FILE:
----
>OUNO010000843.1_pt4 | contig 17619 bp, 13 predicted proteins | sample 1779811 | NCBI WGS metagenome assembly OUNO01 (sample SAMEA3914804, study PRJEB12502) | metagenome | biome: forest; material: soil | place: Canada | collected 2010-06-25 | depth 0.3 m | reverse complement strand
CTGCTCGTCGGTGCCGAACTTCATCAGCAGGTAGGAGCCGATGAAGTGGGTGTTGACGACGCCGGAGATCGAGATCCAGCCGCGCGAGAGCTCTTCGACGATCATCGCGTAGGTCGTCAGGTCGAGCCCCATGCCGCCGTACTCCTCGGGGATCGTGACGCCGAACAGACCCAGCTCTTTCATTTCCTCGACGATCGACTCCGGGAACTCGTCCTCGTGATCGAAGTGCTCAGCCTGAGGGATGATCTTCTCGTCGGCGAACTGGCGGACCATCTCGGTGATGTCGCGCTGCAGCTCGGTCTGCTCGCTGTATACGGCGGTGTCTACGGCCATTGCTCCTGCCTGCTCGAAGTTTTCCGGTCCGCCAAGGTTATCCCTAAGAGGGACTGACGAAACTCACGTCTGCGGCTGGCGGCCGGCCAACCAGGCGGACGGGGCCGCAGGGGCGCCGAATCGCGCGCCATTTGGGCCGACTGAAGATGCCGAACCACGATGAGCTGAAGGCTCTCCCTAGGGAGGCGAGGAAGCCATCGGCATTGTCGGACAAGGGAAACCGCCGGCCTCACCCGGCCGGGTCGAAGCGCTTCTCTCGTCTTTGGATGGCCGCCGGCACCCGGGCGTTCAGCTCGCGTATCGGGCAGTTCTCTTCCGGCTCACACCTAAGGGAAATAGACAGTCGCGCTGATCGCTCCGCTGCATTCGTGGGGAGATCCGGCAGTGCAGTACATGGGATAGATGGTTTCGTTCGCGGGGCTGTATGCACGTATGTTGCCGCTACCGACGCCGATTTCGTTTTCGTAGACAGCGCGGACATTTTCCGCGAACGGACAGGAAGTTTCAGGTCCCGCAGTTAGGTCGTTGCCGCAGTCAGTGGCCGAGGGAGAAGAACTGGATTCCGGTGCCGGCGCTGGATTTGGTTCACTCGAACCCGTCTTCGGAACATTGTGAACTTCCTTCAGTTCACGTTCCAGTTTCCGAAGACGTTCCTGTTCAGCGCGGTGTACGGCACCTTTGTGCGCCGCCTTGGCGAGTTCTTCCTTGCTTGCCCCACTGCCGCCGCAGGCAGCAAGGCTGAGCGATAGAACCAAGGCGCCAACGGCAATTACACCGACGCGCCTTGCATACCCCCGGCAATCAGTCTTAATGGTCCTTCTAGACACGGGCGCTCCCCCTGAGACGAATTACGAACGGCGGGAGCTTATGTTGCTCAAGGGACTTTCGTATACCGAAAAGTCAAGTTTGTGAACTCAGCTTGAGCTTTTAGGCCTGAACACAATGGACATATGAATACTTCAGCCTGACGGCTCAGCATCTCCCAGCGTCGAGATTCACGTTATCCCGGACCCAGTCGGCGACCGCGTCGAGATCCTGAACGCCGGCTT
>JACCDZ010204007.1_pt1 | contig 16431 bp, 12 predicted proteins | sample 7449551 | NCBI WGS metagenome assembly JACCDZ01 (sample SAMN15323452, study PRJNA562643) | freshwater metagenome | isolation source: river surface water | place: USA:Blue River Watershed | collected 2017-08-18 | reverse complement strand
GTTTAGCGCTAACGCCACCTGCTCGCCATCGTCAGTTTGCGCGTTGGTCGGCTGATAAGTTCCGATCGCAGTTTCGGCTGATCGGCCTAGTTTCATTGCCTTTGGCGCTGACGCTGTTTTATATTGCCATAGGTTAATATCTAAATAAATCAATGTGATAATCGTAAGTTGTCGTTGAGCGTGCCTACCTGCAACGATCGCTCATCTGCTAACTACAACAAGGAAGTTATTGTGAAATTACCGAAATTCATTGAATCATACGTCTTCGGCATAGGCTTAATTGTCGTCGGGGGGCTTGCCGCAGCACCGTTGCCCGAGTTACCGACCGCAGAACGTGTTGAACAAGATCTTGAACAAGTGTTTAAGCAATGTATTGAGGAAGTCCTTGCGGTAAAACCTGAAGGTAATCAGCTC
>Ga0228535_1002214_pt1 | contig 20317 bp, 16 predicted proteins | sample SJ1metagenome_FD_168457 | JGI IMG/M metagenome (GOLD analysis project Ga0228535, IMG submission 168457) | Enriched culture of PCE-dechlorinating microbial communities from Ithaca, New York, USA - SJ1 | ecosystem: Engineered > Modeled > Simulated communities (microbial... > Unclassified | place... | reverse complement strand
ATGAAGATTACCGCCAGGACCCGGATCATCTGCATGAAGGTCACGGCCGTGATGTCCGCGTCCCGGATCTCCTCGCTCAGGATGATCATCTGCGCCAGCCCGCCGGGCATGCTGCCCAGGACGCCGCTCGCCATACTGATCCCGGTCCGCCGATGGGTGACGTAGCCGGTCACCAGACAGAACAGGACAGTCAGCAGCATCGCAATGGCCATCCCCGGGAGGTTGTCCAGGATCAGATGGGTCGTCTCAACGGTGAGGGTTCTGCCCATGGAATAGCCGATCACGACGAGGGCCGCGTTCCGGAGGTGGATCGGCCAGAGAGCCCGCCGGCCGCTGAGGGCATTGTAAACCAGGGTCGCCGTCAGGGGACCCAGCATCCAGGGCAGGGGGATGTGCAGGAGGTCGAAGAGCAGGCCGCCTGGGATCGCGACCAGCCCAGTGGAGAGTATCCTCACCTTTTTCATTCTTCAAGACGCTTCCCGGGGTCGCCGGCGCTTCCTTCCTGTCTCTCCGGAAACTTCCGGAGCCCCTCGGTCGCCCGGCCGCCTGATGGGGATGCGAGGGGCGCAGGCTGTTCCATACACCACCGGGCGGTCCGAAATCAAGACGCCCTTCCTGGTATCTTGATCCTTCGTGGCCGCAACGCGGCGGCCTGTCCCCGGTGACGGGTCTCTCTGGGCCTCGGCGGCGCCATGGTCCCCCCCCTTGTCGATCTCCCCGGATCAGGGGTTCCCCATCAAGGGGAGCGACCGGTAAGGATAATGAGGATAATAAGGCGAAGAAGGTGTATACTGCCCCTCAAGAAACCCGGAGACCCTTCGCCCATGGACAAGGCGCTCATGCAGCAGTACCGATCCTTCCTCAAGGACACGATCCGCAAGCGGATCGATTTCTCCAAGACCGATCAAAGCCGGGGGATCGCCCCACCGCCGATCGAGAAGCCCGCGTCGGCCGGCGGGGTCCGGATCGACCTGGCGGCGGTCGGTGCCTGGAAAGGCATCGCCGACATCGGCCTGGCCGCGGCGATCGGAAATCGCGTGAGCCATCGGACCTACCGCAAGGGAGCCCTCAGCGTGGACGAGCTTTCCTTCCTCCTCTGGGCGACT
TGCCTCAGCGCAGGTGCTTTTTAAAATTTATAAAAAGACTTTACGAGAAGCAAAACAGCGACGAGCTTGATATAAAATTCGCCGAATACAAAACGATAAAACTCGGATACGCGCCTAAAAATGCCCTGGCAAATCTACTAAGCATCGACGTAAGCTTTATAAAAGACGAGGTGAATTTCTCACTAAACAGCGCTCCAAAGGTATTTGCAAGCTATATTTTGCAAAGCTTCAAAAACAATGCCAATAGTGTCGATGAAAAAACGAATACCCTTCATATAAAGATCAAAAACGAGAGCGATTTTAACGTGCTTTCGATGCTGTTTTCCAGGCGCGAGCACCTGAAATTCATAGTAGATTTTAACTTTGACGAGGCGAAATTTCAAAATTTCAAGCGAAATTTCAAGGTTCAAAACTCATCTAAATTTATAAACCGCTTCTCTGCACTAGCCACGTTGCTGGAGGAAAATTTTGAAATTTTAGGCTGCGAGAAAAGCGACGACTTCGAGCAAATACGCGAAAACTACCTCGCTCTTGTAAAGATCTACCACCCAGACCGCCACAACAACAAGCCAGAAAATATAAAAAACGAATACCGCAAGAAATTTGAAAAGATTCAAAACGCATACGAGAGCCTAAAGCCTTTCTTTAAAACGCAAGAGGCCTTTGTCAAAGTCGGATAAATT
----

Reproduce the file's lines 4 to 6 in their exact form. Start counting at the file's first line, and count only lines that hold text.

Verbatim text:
GTTTAGCGCTAACGCCACCTGCTCGCCATCGTCAGTTTGCGCGTTGGTCGGCTGATAAGTTCCGATCGCAGTTTCGGCTGATCGGCCTAGTTTCATTGCCTTTGGCGCTGACGCTGTTTTATATTGCCATAGGTTAATATCTAAATAAATCAATGTGATAATCGTAAGTTGTCGTTGAGCGTGCCTACCTGCAACGATCGCTCATCTGCTAACTACAACAAGGAAGTTATTGTGAAATTACCGAAATTCATTGAATCATACGTCTTCGGCATAGGCTTAATTGTCGTCGGGGGGCTTGCCGCAGCACCGTTGCCCGAGTTACCGACCGCAGAACGTGTTGAACAAGATCTTGAACAAGTGTTTAAGCAATGTATTGAGGAAGTCCTTGCGGTAAAACCTGAAGGTAATCAGCTC
>Ga0228535_1002214_pt1 | contig 20317 bp, 16 predicted proteins | sample SJ1metagenome_FD_168457 | JGI IMG/M metagenome (GOLD analysis project Ga0228535, IMG submission 168457) | Enriched culture of PCE-dechlorinating microbial communities from Ithaca, New York, USA - SJ1 | ecosystem: Engineered > Modeled > Simulated communities (microbial... > Unclassified | place... | reverse complement strand
ATGAAGATTACCGCCAGGACCCGGATCATCTGCATGAAGGTCACGGCCGTGATGTCCGCGTCCCGGATCTCCTCGCTCAGGATGATCATCTGCGCCAGCCCGCCGGGCATGCTGCCCAGGACGCCGCTCGCCATACTGATCCCGGTCCGCCGATGGGTGACGTAGCCGGTCACCAGACAGAACAGGACAGTCAGCAGCATCGCAATGGCCATCCCCGGGAGGTTGTCCAGGATCAGATGGGTCGTCTCAACGGTGAGGGTTCTGCCCATGGAATAGCCGATCACGACGAGGGCCGCGTTCCGGAGGTGGATCGGCCAGAGAGCCCGCCGGCCGCTGAGGGCATTGTAAACCAGGGTCGCCGTCAGGGGACCCAGCATCCAGGGCAGGGGGATGTGCAGGAGGTCGAAGAGCAGGCCGCCTGGGATCGCGACCAGCCCAGTGGAGAGTATCCTCACCTTTTTCATTCTTCAAGACGCTTCCCGGGGTCGCCGGCGCTTCCTTCCTGTCTCTCCGGAAACTTCCGGAGCCCCTCGGTCGCCCGGCCGCCTGATGGGGATGCGAGGGGCGCAGGCTGTTCCATACACCACCGGGCGGTCCGAAATCAAGACGCCCTTCCTGGTATCTTGATCCTTCGTGGCCGCAACGCGGCGGCCTGTCCCCGGTGACGGGTCTCTCTGGGCCTCGGCGGCGCCATGGTCCCCCCCCTTGTCGATCTCCCCGGATCAGGGGTTCCCCATCAAGGGGAGCGACCGGTAAGGATAATGAGGATAATAAGGCGAAGAAGGTGTATACTGCCCCTCAAGAAACCCGGAGACCCTTCGCCCATGGACAAGGCGCTCATGCAGCAGTACCGATCCTTCCTCAAGGACACGATCCGCAAGCGGATCGATTTCTCCAAGACCGATCAAAGCCGGGGGATCGCCCCACCGCCGATCGAGAAGCCCGCGTCGGCCGGCGGGGTCCGGATCGACCTGGCGGCGGTCGGTGCCTGGAAAGGCATCGCCGACATCGGCCTGGCCGCGGCGATCGGAAATCGCGTGAGCCATCGGACCTACCGCAAGGGAGCCCTCAGCGTGGACGAGCTTTCCTTCCTCCTCTGGGCGACT